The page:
The British double have done it again. At the first Rowing World Cup this year, Katherine Grainger and Anna Watkins of Great Britain took out gold medals in both the double and quad. At the second Rowing World Cup they managed gold and silver when Germany beat them in the quad. Today Grainger and Watkins were back on top as double gold medallists. Also doubling up in this race, but not quite as successfully, was the United States.
Today Great Britain with Grainger, Watkins, Rodford and Vernon got out to an early lead over last year’s World Champions, Ukraine with Germany back in third. There is just one change in the quad that finished first last month. Julia Richter comes into stroke seat. Great Britain then looked to be just holding on to the lead with Ukraine right on their tails. Ukraine then put it all on the line in the final sprint. Great Britain held on. Germany wavered just slightly. Great Britain had won. Yana Dementieva, stroke for Ukraine had to get help for exhaustion at the finish.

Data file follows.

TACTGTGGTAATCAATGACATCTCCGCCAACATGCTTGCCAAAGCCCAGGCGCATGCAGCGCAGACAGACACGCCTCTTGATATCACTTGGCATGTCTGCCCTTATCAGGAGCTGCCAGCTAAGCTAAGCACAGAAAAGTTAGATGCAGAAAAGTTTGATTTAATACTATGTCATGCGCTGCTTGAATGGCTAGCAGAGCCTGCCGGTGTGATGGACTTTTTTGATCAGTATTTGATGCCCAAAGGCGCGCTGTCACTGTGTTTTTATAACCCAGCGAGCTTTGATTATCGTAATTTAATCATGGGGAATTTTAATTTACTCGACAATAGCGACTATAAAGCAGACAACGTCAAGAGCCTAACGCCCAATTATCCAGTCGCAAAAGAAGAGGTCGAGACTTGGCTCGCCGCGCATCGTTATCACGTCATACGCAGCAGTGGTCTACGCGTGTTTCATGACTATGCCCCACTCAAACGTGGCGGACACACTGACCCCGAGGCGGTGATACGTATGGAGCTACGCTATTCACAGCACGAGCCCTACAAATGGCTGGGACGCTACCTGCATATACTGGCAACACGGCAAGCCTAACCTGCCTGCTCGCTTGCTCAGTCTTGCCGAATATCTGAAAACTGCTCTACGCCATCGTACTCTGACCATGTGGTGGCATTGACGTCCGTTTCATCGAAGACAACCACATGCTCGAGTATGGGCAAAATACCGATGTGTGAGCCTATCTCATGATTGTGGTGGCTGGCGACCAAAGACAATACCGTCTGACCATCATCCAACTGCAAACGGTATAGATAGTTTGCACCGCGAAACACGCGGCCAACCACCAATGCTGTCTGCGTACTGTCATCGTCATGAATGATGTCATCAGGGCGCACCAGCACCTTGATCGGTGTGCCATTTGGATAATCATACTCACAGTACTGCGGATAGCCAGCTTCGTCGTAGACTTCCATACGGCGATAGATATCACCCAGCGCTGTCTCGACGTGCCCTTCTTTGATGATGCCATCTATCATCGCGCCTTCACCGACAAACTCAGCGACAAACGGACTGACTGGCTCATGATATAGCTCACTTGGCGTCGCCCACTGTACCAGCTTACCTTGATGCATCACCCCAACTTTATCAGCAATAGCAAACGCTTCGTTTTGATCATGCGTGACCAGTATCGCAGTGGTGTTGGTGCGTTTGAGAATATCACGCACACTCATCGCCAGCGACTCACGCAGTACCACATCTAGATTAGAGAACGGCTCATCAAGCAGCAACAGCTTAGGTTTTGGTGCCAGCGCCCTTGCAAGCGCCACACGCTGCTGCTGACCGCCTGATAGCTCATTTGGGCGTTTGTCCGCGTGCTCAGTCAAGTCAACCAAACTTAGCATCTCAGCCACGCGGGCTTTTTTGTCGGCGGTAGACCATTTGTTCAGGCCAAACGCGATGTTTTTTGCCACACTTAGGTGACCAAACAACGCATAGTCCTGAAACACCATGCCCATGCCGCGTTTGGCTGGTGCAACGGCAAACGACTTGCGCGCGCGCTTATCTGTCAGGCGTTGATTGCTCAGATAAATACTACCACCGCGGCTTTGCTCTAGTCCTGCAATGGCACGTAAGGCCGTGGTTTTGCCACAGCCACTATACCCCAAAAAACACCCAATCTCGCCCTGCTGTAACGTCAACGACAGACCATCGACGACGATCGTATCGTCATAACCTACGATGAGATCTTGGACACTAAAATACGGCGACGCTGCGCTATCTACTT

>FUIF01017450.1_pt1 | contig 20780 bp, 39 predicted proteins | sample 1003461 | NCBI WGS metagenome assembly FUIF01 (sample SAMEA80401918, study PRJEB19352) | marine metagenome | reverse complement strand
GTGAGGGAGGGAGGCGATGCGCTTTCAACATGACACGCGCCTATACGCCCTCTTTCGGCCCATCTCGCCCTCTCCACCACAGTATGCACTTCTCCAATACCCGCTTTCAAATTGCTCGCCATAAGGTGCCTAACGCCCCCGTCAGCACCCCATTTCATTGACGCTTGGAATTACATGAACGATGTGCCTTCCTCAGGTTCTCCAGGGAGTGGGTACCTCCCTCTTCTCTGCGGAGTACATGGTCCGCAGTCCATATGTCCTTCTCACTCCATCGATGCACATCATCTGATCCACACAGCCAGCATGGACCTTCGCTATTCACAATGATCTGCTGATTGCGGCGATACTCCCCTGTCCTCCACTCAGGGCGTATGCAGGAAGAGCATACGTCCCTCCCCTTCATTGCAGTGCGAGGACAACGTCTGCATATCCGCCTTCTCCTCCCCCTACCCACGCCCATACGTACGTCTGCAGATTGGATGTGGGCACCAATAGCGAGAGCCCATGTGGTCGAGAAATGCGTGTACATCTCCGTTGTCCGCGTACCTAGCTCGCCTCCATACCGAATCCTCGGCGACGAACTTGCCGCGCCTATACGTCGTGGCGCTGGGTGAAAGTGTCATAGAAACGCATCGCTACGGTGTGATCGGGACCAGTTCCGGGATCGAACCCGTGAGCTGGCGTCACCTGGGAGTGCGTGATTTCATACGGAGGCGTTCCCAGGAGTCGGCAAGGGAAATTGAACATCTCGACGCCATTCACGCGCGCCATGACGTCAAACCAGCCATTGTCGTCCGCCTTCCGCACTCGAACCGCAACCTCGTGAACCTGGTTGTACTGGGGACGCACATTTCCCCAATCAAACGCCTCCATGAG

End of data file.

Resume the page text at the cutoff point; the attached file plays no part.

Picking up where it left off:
Results: GBR, UKR, GER, CHN1, USA, NZL
World Cup Winner: Great Britain (22 points)
Annie Vernon (GBR) – Gold
"That was such a hard race, but it’s the kind of race you dream about. At about 700m to go I made a call to kill them off as we were rowing very defensively, which seemed to be very effective. “Control the race” – that was our plan – I’ve got it written on my hand.”
Katherine Grainger (GBR) – Gold
“The results speak for themselves, that was absolutely fantastic. They were two very high standard races. The focus has been on the double, so we have spent most of the season preparing in that boat. It was useful to race Henley Royal Regatta in the quad as that gave us a bit more time to focus on putting our race plan together. I am not sure what will happen when we get back to the UK – there are a lot of scullers coming back into the squad, so there may be new combinations.”
Kateryna Tarasenko (UKR) – Silver